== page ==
Hackers retire Troldesh ransomware and release 750,000 decryption keys

The team behind the malware has mysteriously shut it down just months after spearheading an explosion in activity

A prominent hacking outfit that deployed the ransomware known as Shade, or Troldesh, to devastating effect has “irrevocably destroyed” the Trojan and released 750,000 decryption keys.

The cyber criminals behind the malware confirmed they retired the prominent ransomware towards the end of last year after six years of activity and have apologised to victims, offering no explanation as to why. An expert with Kaspersky has confirmed the decryption keys as being genuine.

The Trojan, which made up 6% of all ransomware attacks in 2017, experienced a massive increase in detections from the fourth quarter of 2018 to the first quarter of 2019, spiking in February last year, according to Malwarebytes. This was among the most, if not the most, widely distributed malware in the first half of the year.

Those spearheading Troldesh campaigns, however, have now unexpectedly released 750,000 decryption keys, as well as its “decryption soft”, in the hope that cyber security companies can develop intuitive decryption tools.

“We are the team which created a trojan-encryptor mostly known as Shade, Troldesh or Encoder.858. In fact, we stopped its distribution in the end of 2019,” the now-former hackers said in a GitHub post. “Now we made a decision to put the last point in this story and to publish all the decryption keys we have (over 750 thousands at all).

“All other data related to our activity (including the source codes of the trojan) was irrevocably destroyed. We apologize to all the victims of the trojan and hope that the keys we published will help them to recover their data.”

Related Resource

Decade of the RATs - remote access trojans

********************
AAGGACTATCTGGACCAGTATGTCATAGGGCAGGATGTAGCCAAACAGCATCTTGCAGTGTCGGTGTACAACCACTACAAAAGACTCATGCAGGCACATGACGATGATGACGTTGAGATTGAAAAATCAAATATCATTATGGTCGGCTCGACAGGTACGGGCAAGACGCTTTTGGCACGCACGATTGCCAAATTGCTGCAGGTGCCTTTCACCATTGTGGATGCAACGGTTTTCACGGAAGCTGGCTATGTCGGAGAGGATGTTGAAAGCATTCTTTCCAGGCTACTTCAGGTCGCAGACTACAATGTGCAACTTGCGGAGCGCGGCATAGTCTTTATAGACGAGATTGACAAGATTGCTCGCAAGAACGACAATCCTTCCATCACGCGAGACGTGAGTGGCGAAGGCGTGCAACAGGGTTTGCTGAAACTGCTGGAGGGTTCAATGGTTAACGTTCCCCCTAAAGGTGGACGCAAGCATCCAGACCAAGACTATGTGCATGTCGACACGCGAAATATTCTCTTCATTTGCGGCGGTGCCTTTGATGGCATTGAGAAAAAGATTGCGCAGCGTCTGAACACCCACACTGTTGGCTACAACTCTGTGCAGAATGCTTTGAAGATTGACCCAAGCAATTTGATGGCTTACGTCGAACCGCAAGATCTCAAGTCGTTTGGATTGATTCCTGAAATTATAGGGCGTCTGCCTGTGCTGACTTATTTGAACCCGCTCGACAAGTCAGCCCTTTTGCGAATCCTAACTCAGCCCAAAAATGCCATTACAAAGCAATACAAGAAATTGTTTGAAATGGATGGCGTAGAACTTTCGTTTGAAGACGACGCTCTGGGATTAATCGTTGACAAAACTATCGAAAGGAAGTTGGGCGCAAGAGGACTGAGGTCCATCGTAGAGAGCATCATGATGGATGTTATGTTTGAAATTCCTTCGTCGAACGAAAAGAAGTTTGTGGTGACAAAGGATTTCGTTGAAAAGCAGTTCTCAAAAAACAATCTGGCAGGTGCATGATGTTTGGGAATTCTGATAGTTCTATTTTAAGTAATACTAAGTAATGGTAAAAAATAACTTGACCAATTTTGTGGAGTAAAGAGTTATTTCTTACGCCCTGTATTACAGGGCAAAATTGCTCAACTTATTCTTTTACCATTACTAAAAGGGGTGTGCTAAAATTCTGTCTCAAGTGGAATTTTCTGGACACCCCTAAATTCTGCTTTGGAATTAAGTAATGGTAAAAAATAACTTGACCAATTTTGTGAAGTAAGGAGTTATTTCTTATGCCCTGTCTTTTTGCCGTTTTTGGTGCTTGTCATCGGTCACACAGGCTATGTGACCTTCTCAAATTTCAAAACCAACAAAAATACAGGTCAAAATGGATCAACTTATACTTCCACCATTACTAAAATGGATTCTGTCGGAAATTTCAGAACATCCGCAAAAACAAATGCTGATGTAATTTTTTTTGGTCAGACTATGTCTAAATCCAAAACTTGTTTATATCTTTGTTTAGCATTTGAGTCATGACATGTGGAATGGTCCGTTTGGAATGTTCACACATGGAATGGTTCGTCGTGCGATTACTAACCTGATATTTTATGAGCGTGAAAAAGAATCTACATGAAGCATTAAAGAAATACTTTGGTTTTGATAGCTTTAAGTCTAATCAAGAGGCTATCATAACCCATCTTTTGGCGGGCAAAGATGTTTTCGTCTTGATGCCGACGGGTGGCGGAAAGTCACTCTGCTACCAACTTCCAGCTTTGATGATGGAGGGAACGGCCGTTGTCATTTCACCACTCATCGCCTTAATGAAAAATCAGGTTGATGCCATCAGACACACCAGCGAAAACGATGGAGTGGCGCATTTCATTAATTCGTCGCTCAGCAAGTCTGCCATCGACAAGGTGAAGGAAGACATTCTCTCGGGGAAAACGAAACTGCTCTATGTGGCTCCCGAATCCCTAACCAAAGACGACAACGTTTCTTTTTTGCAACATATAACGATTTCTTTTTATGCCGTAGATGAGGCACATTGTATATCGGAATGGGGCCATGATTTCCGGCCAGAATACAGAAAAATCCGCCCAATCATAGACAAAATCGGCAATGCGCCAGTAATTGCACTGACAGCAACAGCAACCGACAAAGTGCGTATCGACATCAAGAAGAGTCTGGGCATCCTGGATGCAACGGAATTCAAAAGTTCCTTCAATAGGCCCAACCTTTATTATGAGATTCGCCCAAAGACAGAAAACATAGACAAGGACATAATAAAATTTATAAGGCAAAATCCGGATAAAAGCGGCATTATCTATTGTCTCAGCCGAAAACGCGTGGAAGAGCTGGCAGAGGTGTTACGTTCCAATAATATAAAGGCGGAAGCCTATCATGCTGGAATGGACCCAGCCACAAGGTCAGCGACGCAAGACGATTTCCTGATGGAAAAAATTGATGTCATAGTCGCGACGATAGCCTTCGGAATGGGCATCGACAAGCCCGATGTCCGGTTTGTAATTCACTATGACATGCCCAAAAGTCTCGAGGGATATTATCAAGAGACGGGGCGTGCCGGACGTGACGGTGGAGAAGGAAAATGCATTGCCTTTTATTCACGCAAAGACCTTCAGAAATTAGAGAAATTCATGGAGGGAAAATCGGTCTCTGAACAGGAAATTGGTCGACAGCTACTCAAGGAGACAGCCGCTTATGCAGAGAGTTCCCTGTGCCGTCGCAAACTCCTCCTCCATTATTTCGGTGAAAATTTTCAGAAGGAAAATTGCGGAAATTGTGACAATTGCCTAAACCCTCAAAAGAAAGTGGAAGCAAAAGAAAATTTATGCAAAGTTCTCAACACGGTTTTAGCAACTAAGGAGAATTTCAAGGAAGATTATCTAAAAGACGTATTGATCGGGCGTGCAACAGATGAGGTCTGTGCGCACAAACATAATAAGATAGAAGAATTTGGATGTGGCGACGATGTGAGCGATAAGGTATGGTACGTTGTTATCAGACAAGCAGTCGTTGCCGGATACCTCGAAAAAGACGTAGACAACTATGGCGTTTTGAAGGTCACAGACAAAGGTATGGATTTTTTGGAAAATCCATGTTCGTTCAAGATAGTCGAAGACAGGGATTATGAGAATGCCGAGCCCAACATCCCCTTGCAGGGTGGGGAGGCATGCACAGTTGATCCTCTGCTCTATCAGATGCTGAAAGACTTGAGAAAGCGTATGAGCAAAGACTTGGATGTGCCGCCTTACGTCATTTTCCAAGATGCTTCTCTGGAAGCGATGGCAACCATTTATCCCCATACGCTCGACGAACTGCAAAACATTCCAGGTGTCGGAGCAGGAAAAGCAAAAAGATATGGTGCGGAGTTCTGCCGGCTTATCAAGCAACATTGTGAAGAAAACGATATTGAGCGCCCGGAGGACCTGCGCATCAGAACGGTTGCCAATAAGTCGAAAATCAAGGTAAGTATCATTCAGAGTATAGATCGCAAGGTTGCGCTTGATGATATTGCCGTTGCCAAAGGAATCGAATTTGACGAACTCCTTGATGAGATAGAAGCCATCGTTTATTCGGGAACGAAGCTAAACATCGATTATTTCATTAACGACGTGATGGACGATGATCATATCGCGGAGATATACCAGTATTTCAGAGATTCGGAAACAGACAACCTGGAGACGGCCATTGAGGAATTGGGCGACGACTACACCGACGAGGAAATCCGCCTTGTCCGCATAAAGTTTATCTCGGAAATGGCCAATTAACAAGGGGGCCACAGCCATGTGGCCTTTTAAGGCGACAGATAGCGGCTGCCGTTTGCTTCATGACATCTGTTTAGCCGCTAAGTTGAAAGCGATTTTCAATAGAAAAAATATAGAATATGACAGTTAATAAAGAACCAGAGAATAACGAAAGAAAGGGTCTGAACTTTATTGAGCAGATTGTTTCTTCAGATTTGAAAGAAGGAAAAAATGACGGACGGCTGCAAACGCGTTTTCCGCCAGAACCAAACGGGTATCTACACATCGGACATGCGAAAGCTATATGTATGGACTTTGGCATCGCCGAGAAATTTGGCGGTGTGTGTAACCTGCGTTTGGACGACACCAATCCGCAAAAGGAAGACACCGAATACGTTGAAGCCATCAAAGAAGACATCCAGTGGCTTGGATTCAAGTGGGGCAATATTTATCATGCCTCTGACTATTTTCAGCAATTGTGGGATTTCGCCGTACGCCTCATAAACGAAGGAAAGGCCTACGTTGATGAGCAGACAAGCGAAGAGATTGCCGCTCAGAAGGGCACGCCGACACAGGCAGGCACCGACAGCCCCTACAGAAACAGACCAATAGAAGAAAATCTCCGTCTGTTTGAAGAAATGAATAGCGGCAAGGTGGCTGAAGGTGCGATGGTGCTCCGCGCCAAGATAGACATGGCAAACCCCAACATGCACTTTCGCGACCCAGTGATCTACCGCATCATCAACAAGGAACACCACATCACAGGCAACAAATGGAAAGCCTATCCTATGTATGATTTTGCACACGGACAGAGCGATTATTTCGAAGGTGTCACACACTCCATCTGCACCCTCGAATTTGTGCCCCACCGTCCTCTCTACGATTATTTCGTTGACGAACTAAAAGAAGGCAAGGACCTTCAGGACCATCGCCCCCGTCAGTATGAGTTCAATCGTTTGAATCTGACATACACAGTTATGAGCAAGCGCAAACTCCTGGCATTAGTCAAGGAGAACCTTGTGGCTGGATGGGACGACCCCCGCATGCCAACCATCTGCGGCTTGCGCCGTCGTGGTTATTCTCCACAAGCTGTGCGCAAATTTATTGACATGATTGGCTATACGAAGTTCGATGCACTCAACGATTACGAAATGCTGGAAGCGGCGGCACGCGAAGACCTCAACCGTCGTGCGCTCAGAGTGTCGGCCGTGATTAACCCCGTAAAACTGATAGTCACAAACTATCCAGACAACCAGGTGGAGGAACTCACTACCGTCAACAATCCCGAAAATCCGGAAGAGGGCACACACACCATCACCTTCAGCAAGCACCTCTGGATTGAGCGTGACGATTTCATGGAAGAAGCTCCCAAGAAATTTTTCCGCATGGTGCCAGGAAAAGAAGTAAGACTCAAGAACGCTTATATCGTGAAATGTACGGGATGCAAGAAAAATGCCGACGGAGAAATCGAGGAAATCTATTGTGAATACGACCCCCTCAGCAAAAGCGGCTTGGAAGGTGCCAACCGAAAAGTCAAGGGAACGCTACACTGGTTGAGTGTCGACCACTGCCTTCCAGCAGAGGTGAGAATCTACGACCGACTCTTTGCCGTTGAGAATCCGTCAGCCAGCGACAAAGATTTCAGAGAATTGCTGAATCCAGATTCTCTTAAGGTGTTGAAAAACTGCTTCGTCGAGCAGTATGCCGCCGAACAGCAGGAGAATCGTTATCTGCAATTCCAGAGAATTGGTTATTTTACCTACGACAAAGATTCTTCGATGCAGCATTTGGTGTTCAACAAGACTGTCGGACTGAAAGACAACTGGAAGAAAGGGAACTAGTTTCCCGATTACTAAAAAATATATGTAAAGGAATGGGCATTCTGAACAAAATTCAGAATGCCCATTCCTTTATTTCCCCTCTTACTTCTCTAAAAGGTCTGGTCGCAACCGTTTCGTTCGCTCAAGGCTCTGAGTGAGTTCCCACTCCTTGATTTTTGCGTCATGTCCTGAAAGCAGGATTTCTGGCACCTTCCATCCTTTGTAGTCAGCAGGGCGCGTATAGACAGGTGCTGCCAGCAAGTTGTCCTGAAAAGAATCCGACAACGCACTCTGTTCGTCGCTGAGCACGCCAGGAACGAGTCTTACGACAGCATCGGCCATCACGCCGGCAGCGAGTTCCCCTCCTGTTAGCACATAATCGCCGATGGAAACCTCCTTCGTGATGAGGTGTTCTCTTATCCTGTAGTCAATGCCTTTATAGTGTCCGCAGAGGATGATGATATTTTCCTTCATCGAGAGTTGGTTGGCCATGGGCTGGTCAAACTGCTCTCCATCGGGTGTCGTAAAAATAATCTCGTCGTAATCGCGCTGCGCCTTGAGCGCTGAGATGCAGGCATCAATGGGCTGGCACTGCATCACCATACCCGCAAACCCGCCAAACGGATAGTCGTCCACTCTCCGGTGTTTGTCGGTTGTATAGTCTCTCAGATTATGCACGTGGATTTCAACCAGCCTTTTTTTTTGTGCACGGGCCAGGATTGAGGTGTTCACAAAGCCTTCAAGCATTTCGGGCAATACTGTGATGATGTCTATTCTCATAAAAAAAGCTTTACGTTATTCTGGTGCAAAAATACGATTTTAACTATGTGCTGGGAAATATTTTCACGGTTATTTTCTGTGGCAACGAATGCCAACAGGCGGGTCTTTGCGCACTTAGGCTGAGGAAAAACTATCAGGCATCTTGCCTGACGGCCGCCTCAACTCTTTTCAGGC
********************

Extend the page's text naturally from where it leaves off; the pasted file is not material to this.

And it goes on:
Cross-platform APT espionage attacks targeting Linux, Windows and Android

Download now

Troldesh typically spread through malicious email attachments, normally zip files presented as something the victim must open quickly. The extracted zip was a Javasript that then downloaded the payload, which was hosted on sites with a compromised content management system (CMS).

The ransomware is thought to have been organised by Russian hackers, given the notes were often written in both English and Russian.

The cyber criminal group has offered no explanation as to why it decided to shut down its ransomware towards the end of 2019.

It’s impossible not to draw associations with the fact that Troldesh activity exploded suddenly and exponentially earlier in the year, well beyond recorded levels since it was first spotted in 2014.

Featured Resources

Managing security risk and compliance in a challenging landscape

How key technology partners grow with your organisation

Download now

Security best practices for PostgreSQL

Securing data with PostgreSQL

Download now

Transform your MSP business into a money-making machine

Benefits and challenges of a recurring revenue model

Download now

The care and feeding of cloud

How to support cloud infrastructure post-migration

Watch now


Best ransomware removal tools

Best ransomware removal tools

9 Apr 2021

Most Popular

Microsoft is submerging servers in boiling liquid to prevent Teams outages
data centres

Microsoft is submerging servers in boiling liquid to prevent Teams outages

7 Apr 2021
Data belonging to 500 million LinkedIn users found for sale on hacker marketplace

Data belonging to 500 million LinkedIn users found for sale on hacker marketplace

8 Apr 2021
How to find RAM speed, size and type

How to find RAM speed, size and type

8 Apr 2021